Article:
CHICAGO

CTA Blue Line Crash Investigation: Sabotage All But Ruled Out, First Lawsuit Filed

Authorities inspect the wreckage of two Chicago Transit Authority trains that crashed Monday, Sept. 30, 2013, in Forest Park,
Authorities inspect the wreckage of two Chicago Transit Authority trains that crashed Monday, Sept. 30, 2013, in Forest Park, Ill. The crash happened when a westbound train stopped at the CTA Blue Line Harlem station, and was struck by an eastbound train on the same track. The CTA is investigating the cause of the crash, including why the trains were on the same track. A CTA official said 33 people suffered non-life threatening injuries. (AP Photo/M. Spencer Green)

Just three days after the "ghost train" collision that injured 33 people on the CTA Blue Line in Chicago, the first lawsuit was filed by a passenger hurt in the bizarre crash.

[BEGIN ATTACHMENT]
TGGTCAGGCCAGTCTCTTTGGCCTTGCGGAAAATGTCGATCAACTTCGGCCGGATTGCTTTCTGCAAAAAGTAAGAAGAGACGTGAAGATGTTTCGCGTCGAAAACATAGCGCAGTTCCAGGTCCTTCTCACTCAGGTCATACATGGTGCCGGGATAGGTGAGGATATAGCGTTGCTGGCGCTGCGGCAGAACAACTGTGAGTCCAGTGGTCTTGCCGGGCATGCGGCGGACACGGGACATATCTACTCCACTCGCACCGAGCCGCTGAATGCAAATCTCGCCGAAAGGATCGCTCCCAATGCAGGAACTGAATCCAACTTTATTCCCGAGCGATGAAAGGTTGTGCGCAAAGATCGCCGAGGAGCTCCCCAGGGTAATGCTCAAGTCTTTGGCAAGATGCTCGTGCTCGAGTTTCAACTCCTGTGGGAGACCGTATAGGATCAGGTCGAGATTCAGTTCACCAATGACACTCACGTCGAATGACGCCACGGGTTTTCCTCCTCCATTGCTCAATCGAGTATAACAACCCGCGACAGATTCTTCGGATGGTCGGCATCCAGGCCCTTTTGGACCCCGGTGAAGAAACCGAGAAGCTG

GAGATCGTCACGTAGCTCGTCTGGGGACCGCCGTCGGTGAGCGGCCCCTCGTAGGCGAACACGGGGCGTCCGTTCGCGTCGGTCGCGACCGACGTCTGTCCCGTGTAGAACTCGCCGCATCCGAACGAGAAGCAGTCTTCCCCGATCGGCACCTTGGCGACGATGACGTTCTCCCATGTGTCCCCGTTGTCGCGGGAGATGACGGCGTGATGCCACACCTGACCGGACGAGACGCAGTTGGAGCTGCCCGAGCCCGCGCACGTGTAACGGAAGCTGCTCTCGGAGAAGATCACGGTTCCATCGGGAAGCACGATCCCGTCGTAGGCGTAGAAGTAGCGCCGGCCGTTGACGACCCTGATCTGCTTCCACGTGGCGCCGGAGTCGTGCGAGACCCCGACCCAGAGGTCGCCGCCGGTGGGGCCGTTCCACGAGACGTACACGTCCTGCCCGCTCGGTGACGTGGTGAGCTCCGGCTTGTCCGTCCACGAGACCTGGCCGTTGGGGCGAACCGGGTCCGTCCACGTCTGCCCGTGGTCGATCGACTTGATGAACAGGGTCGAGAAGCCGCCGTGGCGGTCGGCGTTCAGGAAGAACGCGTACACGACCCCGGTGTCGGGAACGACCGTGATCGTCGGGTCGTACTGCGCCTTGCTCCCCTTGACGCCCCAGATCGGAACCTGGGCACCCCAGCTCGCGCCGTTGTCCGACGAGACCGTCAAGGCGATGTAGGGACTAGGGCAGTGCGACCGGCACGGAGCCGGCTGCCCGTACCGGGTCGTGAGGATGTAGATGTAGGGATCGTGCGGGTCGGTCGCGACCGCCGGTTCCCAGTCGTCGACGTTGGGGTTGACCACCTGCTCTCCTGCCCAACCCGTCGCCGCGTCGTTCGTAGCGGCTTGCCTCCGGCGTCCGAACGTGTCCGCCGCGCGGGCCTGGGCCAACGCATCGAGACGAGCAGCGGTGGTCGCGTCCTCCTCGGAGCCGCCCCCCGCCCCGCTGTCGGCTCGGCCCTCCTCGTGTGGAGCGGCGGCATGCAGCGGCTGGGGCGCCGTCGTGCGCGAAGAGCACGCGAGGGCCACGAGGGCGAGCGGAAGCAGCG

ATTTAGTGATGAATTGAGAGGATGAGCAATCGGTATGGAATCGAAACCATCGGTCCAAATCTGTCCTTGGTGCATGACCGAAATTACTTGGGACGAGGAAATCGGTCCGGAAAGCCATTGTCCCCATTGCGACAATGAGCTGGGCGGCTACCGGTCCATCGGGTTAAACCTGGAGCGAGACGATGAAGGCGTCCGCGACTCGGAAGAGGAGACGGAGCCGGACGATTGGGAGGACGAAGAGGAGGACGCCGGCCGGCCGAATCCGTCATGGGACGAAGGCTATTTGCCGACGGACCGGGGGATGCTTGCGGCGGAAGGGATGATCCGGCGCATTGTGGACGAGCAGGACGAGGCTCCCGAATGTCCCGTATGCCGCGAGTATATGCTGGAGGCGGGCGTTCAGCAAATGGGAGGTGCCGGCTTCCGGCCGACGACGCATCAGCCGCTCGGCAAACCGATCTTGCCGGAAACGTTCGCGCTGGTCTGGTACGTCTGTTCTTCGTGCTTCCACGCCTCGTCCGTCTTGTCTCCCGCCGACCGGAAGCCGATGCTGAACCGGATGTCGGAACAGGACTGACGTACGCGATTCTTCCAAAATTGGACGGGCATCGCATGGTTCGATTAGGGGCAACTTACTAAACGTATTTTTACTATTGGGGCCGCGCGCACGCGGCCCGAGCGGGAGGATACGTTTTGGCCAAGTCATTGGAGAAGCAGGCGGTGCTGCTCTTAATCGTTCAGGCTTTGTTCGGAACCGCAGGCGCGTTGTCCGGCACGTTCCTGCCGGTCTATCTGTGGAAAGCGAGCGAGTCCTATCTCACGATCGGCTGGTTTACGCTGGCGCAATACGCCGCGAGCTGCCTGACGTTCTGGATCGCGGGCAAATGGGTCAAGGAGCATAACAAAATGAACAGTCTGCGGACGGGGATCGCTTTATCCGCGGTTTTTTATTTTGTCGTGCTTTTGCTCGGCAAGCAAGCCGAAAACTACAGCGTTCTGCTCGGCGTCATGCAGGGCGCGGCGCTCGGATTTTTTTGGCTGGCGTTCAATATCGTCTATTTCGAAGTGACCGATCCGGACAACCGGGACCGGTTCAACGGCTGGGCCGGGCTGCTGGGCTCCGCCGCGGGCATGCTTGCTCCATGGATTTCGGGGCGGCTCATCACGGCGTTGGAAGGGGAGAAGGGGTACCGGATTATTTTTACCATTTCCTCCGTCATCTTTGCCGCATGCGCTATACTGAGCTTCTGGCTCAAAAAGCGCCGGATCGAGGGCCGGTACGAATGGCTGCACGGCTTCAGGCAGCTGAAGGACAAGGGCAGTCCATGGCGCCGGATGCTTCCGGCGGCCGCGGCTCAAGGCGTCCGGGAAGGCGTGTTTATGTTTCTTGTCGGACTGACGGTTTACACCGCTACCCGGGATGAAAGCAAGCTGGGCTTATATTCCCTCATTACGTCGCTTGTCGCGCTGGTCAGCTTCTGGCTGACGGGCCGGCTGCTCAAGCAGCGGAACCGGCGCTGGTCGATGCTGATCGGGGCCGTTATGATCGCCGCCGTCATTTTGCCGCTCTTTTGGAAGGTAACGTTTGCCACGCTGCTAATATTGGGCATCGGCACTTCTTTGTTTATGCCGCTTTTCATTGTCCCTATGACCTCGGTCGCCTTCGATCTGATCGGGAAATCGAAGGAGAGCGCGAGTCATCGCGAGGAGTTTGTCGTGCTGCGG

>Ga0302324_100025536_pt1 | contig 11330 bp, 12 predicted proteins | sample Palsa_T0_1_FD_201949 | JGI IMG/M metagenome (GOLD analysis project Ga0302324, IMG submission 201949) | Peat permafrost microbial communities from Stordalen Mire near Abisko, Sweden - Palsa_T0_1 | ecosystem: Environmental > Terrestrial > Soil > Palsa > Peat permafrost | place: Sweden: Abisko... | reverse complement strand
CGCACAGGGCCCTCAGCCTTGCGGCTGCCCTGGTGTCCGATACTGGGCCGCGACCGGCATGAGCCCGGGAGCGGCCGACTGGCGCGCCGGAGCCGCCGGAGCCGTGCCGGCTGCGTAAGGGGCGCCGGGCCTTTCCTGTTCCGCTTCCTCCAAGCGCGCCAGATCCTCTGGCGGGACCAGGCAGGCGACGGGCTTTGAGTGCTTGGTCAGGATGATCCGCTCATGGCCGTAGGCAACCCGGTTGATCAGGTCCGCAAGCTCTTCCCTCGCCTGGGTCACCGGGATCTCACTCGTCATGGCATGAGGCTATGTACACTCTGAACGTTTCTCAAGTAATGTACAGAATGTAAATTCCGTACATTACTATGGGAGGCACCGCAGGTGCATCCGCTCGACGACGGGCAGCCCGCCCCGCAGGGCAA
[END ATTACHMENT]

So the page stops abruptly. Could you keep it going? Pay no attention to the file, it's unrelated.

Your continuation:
Meanwhile, the cause of the collision remains under investigation. Despite early reports on Monday speculating that sabotage was a possible factor in the crash, the CTA and National Transportation Safety Board probe has all but ruled that out, according to CBS Chicago.

Instead, investigators appear to be focusing on a technical malfunction causing the mishap, NBC Chicago reports. A bulletin sent Thursday night to CTA employees laid out new procedures to follow to ensure cars taken out of service that end up in a train yard stay put.

In the Monday crash, an unmanned eastbound train struck a westbound train while riding along the same track, overriding a trip mechanism intended to prevent trains from moving out an operator aboard.

The Harlem station, where the crash took place, reopened on Wednesday.

HuffPost

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